The media plays a huge role when it comes to shaping our learning. Our entire understanding of gender and equality has been moulded by not only our experiences, but through what we have seen in the media. This is why the issue of the representation of women in the media is so important. Advertising’s primary function is to create propaganda for commodities, to do this, it sells a “system of values consistent with the imperatives of consumer capitalism” (Cortese 2004, p. 12). It advocates unrealistic ideals of beauty and stereotypes women in order to sell products. This can have a detrimental impact on women’s notion of their own self-worth and identity as well as deepening the objectification women experience in an everyday context.
Women are constantly hyper-sexualised and treated as objects in today’s advertising media. The company, Lynx, is notorious for producing advertisements that are extremely sexist and objectify women time and time again. In addition to this, the advertisement below (which was eventually banned) (Poulter 2011), perpetuates the stereotype that a woman’s place is in the kitchen or performing some other domestic task. The campaign featured a model, Lucy Pinder, and asked viewers to “Play with Lucy” and “Put premature perspiration to the test” through its website, which further objectifies women (Sweney 2011). The advertisement aims to suggest that by using Lynx deodorant, men will become more attractive to women.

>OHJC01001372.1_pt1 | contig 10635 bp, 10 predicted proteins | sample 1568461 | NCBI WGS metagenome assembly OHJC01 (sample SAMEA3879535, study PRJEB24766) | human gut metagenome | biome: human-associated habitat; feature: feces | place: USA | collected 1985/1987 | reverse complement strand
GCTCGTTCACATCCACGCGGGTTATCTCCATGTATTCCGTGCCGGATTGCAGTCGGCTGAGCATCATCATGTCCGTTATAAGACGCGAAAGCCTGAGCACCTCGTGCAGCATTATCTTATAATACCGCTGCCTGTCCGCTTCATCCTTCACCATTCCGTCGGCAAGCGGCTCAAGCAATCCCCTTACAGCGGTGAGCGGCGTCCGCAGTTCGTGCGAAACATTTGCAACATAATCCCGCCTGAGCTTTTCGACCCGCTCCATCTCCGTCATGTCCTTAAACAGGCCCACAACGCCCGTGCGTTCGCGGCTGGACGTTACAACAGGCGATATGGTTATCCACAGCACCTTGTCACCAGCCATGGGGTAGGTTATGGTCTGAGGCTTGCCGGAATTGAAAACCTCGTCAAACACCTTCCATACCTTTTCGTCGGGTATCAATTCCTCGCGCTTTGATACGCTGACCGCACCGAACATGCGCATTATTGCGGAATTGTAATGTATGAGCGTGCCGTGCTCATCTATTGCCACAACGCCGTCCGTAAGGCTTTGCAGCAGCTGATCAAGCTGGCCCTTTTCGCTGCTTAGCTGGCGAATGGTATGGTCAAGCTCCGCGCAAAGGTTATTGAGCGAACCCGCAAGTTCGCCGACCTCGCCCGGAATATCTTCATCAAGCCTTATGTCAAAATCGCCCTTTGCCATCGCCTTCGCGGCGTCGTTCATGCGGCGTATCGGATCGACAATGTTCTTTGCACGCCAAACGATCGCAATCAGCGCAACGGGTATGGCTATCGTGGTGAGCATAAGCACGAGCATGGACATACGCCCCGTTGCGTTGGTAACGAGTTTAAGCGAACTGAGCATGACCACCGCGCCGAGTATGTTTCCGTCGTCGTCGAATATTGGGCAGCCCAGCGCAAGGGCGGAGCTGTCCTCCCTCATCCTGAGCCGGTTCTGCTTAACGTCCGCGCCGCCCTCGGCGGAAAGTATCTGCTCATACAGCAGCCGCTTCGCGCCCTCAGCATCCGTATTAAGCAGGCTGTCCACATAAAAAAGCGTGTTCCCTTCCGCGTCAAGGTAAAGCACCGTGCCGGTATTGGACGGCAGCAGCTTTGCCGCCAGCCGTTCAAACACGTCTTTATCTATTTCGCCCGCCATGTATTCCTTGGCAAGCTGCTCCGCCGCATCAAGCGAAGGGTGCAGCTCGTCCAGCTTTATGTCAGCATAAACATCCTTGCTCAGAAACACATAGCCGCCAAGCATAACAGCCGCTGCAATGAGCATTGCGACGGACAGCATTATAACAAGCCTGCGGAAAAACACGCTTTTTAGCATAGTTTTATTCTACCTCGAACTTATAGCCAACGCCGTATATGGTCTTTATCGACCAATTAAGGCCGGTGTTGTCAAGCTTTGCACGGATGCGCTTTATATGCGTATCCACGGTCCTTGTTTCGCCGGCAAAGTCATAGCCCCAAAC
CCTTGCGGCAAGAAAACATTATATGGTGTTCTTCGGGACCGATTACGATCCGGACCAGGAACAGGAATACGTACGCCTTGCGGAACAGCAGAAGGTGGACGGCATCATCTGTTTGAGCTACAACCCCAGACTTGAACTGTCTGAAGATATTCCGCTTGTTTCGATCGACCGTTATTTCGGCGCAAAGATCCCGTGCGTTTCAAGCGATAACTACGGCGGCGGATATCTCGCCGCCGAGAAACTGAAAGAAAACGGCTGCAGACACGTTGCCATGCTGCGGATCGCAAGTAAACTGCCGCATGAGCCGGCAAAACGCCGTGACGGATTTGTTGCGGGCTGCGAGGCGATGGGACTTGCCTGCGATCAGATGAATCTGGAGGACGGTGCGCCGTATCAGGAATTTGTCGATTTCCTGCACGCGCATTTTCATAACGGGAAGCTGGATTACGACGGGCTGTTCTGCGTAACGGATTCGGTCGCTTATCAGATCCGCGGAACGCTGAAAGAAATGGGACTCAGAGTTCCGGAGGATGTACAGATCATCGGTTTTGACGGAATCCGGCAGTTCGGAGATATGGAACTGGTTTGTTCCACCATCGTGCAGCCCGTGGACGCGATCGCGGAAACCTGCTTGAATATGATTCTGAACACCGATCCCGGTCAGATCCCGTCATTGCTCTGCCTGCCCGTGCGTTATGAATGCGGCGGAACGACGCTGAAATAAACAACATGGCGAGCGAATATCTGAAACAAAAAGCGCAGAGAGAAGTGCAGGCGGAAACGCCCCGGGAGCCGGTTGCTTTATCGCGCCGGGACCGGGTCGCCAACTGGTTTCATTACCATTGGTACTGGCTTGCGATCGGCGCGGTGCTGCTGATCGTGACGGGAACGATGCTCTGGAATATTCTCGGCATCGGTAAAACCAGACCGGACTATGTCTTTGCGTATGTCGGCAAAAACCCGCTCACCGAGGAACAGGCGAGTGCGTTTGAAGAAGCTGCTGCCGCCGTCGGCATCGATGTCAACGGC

This kind of advertising uses a type of ‘humour’ to reach its target market. However, this can have multiple, serious repercussions in an everyday context for women and society as a whole. It can lead to men having unrealistic ideas of what beauty is and to the acceptance of rape myths and sexual harassment (Miss Representation 2011). In addition to this, it is contributing to an increasingly submissive attitude from women when faced with the type of media (Zimmerman & Dahlberg 2008), as it happens so frequently it is becoming ‘normal’.
Cortese, AJ 2004, Provocateur: Images of Women and Minorities in Advertising, 2nd edn, Rowman & Littlefield Publishers Inc, USA
Miss Representation 2011, DVD, Girls’ Club Entertainment, United States, directed by Jennifer Siebel Newsom
Poulter, S 2011, ”Degrading’ Lynx adverts featuring glamour model Lucy Pinder banned by watchdog”, MailOnline, 24 November, viewed 3 May 2014, http://www.dailymail.co.uk/news/article-2064946/Degrading-Lynx-adverts-featuring-Lucy-Pinder-banned-watchdog.html
Sweney, M 2011, ‘Lynx’s Lucy Pinder Ads Banned by ASA’, Guardian, 23 November, viewed 3 May 2014, http://www.theguardian.com/media/2011/nov/23/lynx-lucy-pinder-ads-banned
Zimmerman, A & Dahlberg, J 2008, ‘The Sexual Objectification of Women in Advertising: A Contemporary Cultural Perspective’, Journal of Advertising Research, vol, 48, iss. 1, pp. 71-79